22. ,, ,, Gadget Guide: Robots Vitals: Published By Green Ronin • 7(6) pages • $1.29 • full color PDF "Kiss my shiny metal ass!" The start of 2013 brings a new supplemental product line from Green Ronin to support Mutants and Masterminds Third Edition. After last year's Power Profiles series (to which the Gadget Guides will be compared thoroughly) there was a great deal of expectation for the announced Gadget Guides. Power Profiles was a generally strong series that at times touched on true "must buy" greatness; would the Gadget Guides be able to do the same? What's in it? The first Guide is seven pages in total; six of content and one for credits and licences. There's a half page splash of artwork, much like that in the Power Profiles, as well as an inset of the same on the front page. Layout, headers, borders, and the like are up to Green Ronin's usual high standard. Section headings are Robot Design, Basic Capabilities, Abilities, Skills, Advantages, Powers, Complications, Robot Creation, and Sample Robots. These sections run from a single paragraph for some to a page or more for others, providing some level of insight into common purchases for robots as well as discussion on how specific aspects will impact a robot. In this way this Guide reads somewhat like a sort of Power Profile, instead of building powers it builds robot minions. Unfortunately that is also its greatest weakness. In delving deeply into the fundamental tasks to needed to create a robot the Guide ends up reading like material that was left out of the Hero's Handbook (where we only got two pages) instead of being additional, and presumably advanced, material worth shelling out additional funds for. The final page, which contains five sample robots ranging from PL 4 to PL 9 is useful, and I could have done with another page or two like it, providing ready made robots of various design. Ultimately the quality of the writing itself isn't worthy of harsh condemnation, indeed it is generally good, but its value as a micropayment product two years out from the initial release of this edition of the game is unfortunately limited. This makes it difficult to justify as a product for most of the game's player-base. Closing Thoughts Aside from the page of sample 'bots there is limited use in this product for players and GMs who are familiar with the M&M system. Players who are not familiar with Robots, or those very new to the system mechanics might find some degree of useful information within, but there is little to love for what is likely to be the core audience. Unfortunately the content really feels like it should have been in the Hero's Handbook when the new edition was launched two years ago, which only serves to lower its perceived quality. Rating: 40% - Unfortunately much of the product feels like material that should have been in the Hero's Handbook, and the section of pre-made/read-to-use Robots is too short. ,,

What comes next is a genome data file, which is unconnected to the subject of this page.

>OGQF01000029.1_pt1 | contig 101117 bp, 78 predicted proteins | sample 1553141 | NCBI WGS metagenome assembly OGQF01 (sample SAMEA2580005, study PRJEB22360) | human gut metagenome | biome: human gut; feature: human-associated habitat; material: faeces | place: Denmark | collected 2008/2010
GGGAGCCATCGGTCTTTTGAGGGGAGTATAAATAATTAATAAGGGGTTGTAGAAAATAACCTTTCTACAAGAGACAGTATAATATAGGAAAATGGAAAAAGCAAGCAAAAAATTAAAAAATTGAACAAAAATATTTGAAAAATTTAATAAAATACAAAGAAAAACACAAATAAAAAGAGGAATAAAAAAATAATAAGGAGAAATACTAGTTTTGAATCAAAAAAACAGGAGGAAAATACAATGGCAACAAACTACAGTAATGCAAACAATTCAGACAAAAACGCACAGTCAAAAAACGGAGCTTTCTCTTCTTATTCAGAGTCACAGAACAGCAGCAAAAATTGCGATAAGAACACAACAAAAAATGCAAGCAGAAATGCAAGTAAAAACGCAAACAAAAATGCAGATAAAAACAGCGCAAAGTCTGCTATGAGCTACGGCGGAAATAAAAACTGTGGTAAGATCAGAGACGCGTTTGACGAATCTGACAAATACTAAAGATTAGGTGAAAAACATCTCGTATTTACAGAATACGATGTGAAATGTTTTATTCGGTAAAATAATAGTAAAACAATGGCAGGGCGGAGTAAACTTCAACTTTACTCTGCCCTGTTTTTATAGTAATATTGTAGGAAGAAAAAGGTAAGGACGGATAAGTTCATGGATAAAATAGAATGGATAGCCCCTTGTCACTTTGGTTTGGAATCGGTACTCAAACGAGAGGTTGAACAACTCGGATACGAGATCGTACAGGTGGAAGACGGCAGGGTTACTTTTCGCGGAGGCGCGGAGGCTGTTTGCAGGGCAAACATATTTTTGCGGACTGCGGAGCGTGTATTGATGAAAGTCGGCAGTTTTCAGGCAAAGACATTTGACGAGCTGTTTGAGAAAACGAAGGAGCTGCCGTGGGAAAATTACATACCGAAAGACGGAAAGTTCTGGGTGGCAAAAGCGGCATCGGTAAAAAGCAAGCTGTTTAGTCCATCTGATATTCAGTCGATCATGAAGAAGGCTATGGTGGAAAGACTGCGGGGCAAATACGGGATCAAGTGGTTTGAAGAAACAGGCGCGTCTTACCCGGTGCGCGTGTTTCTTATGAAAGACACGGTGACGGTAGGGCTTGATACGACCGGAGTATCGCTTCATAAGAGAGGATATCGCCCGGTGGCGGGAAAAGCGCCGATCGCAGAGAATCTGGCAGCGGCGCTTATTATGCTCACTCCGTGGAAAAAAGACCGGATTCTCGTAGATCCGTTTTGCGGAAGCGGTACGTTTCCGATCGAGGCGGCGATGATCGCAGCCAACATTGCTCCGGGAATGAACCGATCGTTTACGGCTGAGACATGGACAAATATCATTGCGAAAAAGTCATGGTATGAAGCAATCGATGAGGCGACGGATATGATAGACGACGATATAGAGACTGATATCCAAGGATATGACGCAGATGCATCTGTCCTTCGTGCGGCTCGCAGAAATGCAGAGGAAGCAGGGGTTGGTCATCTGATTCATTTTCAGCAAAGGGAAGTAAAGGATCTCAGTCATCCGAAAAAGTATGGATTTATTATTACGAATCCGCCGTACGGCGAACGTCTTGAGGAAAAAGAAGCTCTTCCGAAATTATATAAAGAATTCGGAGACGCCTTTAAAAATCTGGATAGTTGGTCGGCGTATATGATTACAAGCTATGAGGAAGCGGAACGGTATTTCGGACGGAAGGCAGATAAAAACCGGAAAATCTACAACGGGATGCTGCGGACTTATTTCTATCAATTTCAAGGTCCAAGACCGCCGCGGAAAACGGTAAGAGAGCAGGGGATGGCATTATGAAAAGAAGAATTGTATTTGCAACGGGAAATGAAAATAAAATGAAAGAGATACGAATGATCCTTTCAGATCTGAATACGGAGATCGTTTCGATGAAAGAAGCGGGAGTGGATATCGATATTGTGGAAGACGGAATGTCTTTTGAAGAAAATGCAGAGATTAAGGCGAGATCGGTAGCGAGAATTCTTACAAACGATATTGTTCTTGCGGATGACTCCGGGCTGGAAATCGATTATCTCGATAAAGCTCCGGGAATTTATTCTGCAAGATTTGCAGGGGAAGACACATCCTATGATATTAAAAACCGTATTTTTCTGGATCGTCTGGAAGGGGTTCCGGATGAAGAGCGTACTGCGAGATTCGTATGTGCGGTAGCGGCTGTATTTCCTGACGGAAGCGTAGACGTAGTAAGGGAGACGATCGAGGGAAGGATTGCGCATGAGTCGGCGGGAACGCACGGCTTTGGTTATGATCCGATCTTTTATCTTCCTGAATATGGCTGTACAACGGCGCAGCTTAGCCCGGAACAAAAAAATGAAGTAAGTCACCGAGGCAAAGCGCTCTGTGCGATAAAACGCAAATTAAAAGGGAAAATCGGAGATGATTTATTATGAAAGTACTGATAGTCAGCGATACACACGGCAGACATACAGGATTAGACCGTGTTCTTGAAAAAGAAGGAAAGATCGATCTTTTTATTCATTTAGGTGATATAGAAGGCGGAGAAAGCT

23. Pandemic Publisher: Z-Man Games • MSRP: $34.99 Theme: Pandemic is a cooperative play game in which the players take on the role(s) of various agents of the CDC or WHO and must travel the world combating disease and collecting the needed research to be able to create a cure. The theme is strong in all aspects of the game play, with each role being a specific research or aid worker (eg. Medic, Scientist, Operations Expert, etc), the board is a map of the world, with the major cities marked and linked by the allowed ground travel routes the cards for the "infection" deck have images of various viruses, and those same are on the board as well. The only real abstract thing in the game from a theme standpoint is the markers used for infections which are little colored cubes, but that gets a pass because it keeps cost down compared to plastic cast virus models, and is probably easier to use and store any way. [end_news_blurb] The Bits: The four diseases are abstractly represented by colored wood cubes roughly 1 cm on a side in blue, yellow, red, and black. The player pawns are colored to match the border of the role card they belong to and in the base set are a little big, the expansion released all new smaller pawns thankfully. The cards are full color back and front, plastic coated, and fairly sturdy. I've played many a game and they haven't become marked up yet. The board has a matte finish which reduces glare, and seems to wear well, there is space on the board for both decks and discard piles as well as two tracks for infection rate and outbreaks as well as spots for the cure tokens. It's well laid out for the most part but there was some early confusion about locating some cities. Gameplay: A cooperative game for 2 to 4 players, it can also be played perfectly well by a single person using multiple roles, and I have had fun playing 2 player with 2 roles each. After numerous games I can actually say that the game is more challenging the more players/roles you have, which makes for a more interesting group experience. Setup is fairly quick. The Player Deck is seeded at roughly equal intervals with a number of Epidemic Cards equal to the challenge you wish to face; 4 is a beginner game, and 6 or 7 is insanely difficult. Each player is given a few starting cards based on the number of players, fewer players means more cards to start with. The Infection Deck is shuffled/randomized, and then 9 cards are rolled off the top, the first 3 are infected with 3 cubes of their color, the next 3 with 2 cubes, and the final 3 with 1 cube each. This lays out a random assortment of 18 Disease Cubes on the board. Depending on the number of each color and their proximity you may immediately see that a game will be harder or easier. A single Research Station is started on the board in Atlanta, GA to represent the CDC and the player's pawns all start there. Game play begins with the player who was sick most recently (nice touch), and proceeds clockwise thereafter. Setup with 2 players who need not check the rules takes about 5 minutes, which is a lot less than some games out there, and with the random placement of Disease Cubes ensures that the games are always different right out of the gate. The goal of the game is to discover a Cure all four diseases before one of the losing conditions comes up. It sounds simple but it has proved to be more challenging that it seems. Players lose when one of the following happens before they have cured all four diseases: If there are 8 or more Outbreaks over the course of the game the players lose. If a player, at the end of his/her turn, cannot draw 2 cards from the Player Deck the players lose. If, during the Infection Phase a Disease Cube cannot be placed on the board because that color's supply has run out. That's it, one way to win, and 3 ways to lose. Once the game is setup up the players take a moment to read their role cards which detail what special action they can take, or what special rule they have. The Scientist can create a Cure with one less card for instance. They then look at their play hand, which will be between 2 and 4 cards. The cards from the Player Deck depict either a color and a city, or a special event. Special events let you do things outside of the normal turn order, and also things that cannot normally be done. The Location Cards are used to move around, and to create Cures. On their turn players have a total of 4 actions which can be combined and repeated as needed. They can Move, Treat, Create a Cure, Trade Cards, and Build Research Stations. Movement is done by either following a ground route from your city to a connection city, discarding a card depicting a city to fly to that city, or discarding a car depicting the city you are in to fly to any other location. Each act of movement costs 1 action so driving from Atlanta to New York to London (a "ferry") takes 2 actions, but discarding the London card from your hand while in Atlanta will get you there in 1 action. The balance of all of this is that there are only a finite number of cards, and only 1 card for each city in the deck. If you discard London (blue) now you will not have it later on to use to travel, create a Cure], or build a Research Station. Combined with a maximum hand size of 7 cards, players will often find themselves balancing the razor's edge between economy of movement and being able to maintain the cards they need to create Cures. While a player's pawn is in a city with 1 or more Disease Cube he can spend 1 action to Treat and remove 1 cube. The Medic, as his special action, can remove all cubes of the same color from a city for only 1 action. The prompt treatment of Disease Cubes is important because the maximum cubes of a color that a city can hold is 3 cubes, if there are already 3 cubes on Paris, and a 4th is to be added this will cause an Outbreak and bring you one step closer to losing. Outbreaks also cause additional cubes to be placed on all neighboring cities, meaning that not only do you slide closer to a loss from Outbreaks, but you also infect more cities (which will need treatment). Chain reaction outbreaks are possible as well, meaning that things can go from bad to worse quickly. Treating diseases to avoid Outbreaks becomes a huge part of the game as a result. While a player's pawn is in a city he may discard a card from his hand that matches the city to place a new Research Station on the board. Research Stations are useful because players can travel from one station to another as 1 action regardless of the distance, making strategic placement of Stations early in the game crucial to fast efficient travel. Research Stations are also crucial because only at a Station can a Cure be created. When at a Research Station the player may discard 5 cards of the same color to create a Cure for that disease. In addition to getting you 25% closer to a win it allows players to remove all cubes of that color from a city with a single Treat action. In addition the Medic, awesome fellow that he is, can Treat and remove all disease cubes of a Cured disease from a city he/she enters without spending an action. Eradication of a disease is difficult, but not impossible, if the player's have cured a disease and then removed all cubes of that color from the board the disease is Eradicated and further Infection Cards of that color pulled during the Infection Phase (below) will not produce cubes on the board. Lastly players can trade cards between them as 1 action per card. The limit is that the character's must be in the came city, and the card traded must be the card depicting the city they are in. Getting cards to the right players to be able to create Cures can become very difficult. The Researcher role has the special ability to give cards to other players even if the card does not match the city they are in, but they must still be in the same location. At the end of the player's turn he/she draws 2 cards from the Player Deck and adds them to their hand. If one of the Epidemic Cards comes up that card is played immediately. The player also must discard down to 7 cards at this stage if they are above that number in hand. The balance between limited actions, limited cards, movement costs, and performing important tasks like Treating and creating Cures becomes the core of the player's gameplay and strategy (such at it is). Epidemics are an event that players will dread. Mechanically they cause the bottom card of the Infection Deck to be pulled up and 3 cubes (a hot zone) to be put onto that city, the Infection Rate is then increased 1 step, and last (and by far worst) the discard pile of the Infection Deck is shuffled, by itself, and then placed on top of the Infection Deck. This results in the same cities which have been getting infected becoming infected again during subsequent Infection Phases, and mimics the difficulty in treating and eradicating disease in the real world. After each player completes their turn the Infection Phase is carried out. Cards equal to the Infection Rate are rolled from the top of the Infection Deck and 1 cube of the appropriate color is added to the city shown. The Infection Rate starts at 2 and goes up to 4. Adding two cubes (or even 4) may not seem like much but combined with action consumption of Treating it quickly adds up. Replayability: Given the randomized setup, the random nature of the Player Deck and the Infection Deck there is a ton of replay value inherent to the basic mechanics of the game. In addition the multiple player roles add a different twist on playing each character type that will change how the game fares. Games with Medics tend to be a little easier to control the madness of Treatment, while games with the Researcher and the Scientist make it far easier to create Cures, if no easier at all to treat the disease on the table. This game has very high replayability, and, in my opinion, is one of the best games I have played in the past few years. Rating: 100%, I really can't find anything to dislike about this game (expect how often it has kicked my ass).